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Finding out you have diabetes can be frightening.
…So learning everything you can about the disease is essential; it can literally help you avoid serious, debilitating complications.
What is diabetes?
Diabetes is a chronic illness where a person's blood glucose level in the blood are abnormally high.
When we eat, the food we consume is digested and becomes glucose, a sugar, for our bodies to use as fuel. It provides the energy we need every minute of every day. The pancreas is an organ, specifically an exocrine gland, which sits behind the stomach. One of its purposes it to produce a hormone called insulin which helps our cells take up and oxidixe -- or burn -- glucose from the blood. When a person suffers from diabetes, the body either produces too little insulin or it is unable to use the available insulin as efficiently as it should. The result is that too much sugar builds up in the blood.
Long-term, diabetes can lead to severe health issues including blindness, heart disease, and kidney failure. Damage to nerves and blood vessels in the feet can eventually require amputation of the toes or feet. Because of the variety and severity of complications from diabetes, it is currently the sixth leading cause of death in the United States.
Symptoms of Diabetes
Anyone who thinks that he or she might possibly have diabetes should visit a medical doctor for a complete and proper diagnosis. Diabetes might demonstrate some of the following symptoms:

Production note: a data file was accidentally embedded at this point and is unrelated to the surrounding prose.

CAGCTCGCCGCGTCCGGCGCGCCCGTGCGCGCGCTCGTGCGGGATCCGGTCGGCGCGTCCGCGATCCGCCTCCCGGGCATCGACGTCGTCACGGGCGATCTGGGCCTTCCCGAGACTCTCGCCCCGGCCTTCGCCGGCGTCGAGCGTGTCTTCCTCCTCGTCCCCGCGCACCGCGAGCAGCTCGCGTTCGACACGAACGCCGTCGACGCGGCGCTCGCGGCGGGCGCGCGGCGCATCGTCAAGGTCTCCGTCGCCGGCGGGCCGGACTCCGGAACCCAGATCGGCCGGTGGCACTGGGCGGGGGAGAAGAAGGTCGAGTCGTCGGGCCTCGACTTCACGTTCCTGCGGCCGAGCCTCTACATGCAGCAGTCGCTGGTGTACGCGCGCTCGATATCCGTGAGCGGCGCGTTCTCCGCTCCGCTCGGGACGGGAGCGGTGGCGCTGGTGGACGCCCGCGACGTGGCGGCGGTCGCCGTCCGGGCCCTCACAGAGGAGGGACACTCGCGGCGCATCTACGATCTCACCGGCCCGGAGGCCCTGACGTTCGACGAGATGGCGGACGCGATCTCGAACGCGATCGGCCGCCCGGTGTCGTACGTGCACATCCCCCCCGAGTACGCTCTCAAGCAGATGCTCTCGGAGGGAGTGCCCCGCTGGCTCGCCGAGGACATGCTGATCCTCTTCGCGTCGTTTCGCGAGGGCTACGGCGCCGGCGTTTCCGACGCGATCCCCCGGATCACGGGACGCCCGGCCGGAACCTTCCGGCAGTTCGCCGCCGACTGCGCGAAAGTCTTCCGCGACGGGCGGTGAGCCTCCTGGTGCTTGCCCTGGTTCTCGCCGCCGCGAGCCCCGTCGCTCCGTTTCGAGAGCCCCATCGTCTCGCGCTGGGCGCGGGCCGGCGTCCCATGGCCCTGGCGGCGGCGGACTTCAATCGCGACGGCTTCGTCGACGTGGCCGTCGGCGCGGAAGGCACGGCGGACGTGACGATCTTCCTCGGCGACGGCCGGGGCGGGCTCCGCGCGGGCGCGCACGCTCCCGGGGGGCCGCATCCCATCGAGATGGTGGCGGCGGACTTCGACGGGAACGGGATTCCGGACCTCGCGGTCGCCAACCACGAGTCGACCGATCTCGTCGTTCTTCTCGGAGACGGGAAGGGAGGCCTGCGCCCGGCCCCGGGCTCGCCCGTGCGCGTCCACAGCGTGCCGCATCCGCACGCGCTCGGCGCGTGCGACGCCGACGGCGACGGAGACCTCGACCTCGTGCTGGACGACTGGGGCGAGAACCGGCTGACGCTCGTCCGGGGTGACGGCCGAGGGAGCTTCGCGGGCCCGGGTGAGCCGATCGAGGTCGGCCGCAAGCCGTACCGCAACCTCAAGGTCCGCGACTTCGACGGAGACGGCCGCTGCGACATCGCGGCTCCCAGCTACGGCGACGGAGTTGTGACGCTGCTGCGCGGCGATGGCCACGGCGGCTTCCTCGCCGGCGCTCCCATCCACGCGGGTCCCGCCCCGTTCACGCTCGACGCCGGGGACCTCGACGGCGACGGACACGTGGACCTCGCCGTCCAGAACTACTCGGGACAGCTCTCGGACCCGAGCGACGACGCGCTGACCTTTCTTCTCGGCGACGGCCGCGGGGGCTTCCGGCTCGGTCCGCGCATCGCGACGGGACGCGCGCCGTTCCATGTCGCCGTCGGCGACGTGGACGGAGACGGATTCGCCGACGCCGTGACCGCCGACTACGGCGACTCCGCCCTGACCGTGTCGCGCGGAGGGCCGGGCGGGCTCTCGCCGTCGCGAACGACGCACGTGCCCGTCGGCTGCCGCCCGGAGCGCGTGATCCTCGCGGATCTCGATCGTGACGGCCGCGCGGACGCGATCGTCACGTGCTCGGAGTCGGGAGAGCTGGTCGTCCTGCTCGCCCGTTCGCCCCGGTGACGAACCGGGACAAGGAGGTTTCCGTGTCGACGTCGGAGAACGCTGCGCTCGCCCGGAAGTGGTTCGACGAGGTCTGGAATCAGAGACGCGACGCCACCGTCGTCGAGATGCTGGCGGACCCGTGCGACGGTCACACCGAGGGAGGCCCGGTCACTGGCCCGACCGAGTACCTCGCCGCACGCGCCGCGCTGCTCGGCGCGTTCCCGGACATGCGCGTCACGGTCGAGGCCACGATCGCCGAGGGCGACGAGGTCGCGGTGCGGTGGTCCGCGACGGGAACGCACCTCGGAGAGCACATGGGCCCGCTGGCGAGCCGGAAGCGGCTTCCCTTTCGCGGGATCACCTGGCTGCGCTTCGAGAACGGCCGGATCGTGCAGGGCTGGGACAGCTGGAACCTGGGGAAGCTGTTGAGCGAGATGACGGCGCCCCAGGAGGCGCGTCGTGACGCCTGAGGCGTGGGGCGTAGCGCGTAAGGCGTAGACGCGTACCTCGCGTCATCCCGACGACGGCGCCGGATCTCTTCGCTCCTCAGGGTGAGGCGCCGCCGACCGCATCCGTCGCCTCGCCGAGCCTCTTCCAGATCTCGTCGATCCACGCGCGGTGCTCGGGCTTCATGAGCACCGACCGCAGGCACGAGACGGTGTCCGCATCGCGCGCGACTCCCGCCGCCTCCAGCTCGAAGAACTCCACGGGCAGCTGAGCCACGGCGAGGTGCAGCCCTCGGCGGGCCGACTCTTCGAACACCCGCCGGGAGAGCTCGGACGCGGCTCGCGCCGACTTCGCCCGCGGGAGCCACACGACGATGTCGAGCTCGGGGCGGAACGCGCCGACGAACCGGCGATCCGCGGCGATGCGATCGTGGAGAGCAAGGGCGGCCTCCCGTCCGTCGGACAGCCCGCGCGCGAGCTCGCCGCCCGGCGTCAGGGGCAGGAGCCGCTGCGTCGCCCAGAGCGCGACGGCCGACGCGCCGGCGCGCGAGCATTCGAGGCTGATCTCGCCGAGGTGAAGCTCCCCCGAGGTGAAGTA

- Frequent urination
- Excessive thirstiness
- Unexplained or sudden weight loss
- Feelings of intense hunger
- Sudden changes in vision such as blurriness, shadows or missing areas of vision
- Tingling or especially numbness in hands or feet
- Feeling very tired more than usual or for unexplained reasons
- Unusual dryness of the skin
- Sores or skin ulcers that are slow to heal
- More infections than is normal
If the onset of insulin-dependent diabetes (Type 1 diabetes) is sudden, nausea, vomiting, or stomach pains may accompany some of these other symptoms.
Types of diabetes?
Type 1 diabetes (previously called insulin-dependent diabetes mellitus (IDDM) or juvenile-onset diabetes) accounts for 5% - 10% of all diabetes cases that are diagnosed by a physician.
Type 2 diabetes (previously called non-insulin-dependent diabetes mellitus (NIDDM) or adult-onset diabetes) accounts for approximately 90% - 95% of all diabetes cases.
Gestational diabetes is a temporary diabetes that is contracted by as many as 2-5% of all pregnant women. Fortunately, it usually goes away after the pregnancy is over. If it is not treated, however, it can cause problems for both the mother and the baby.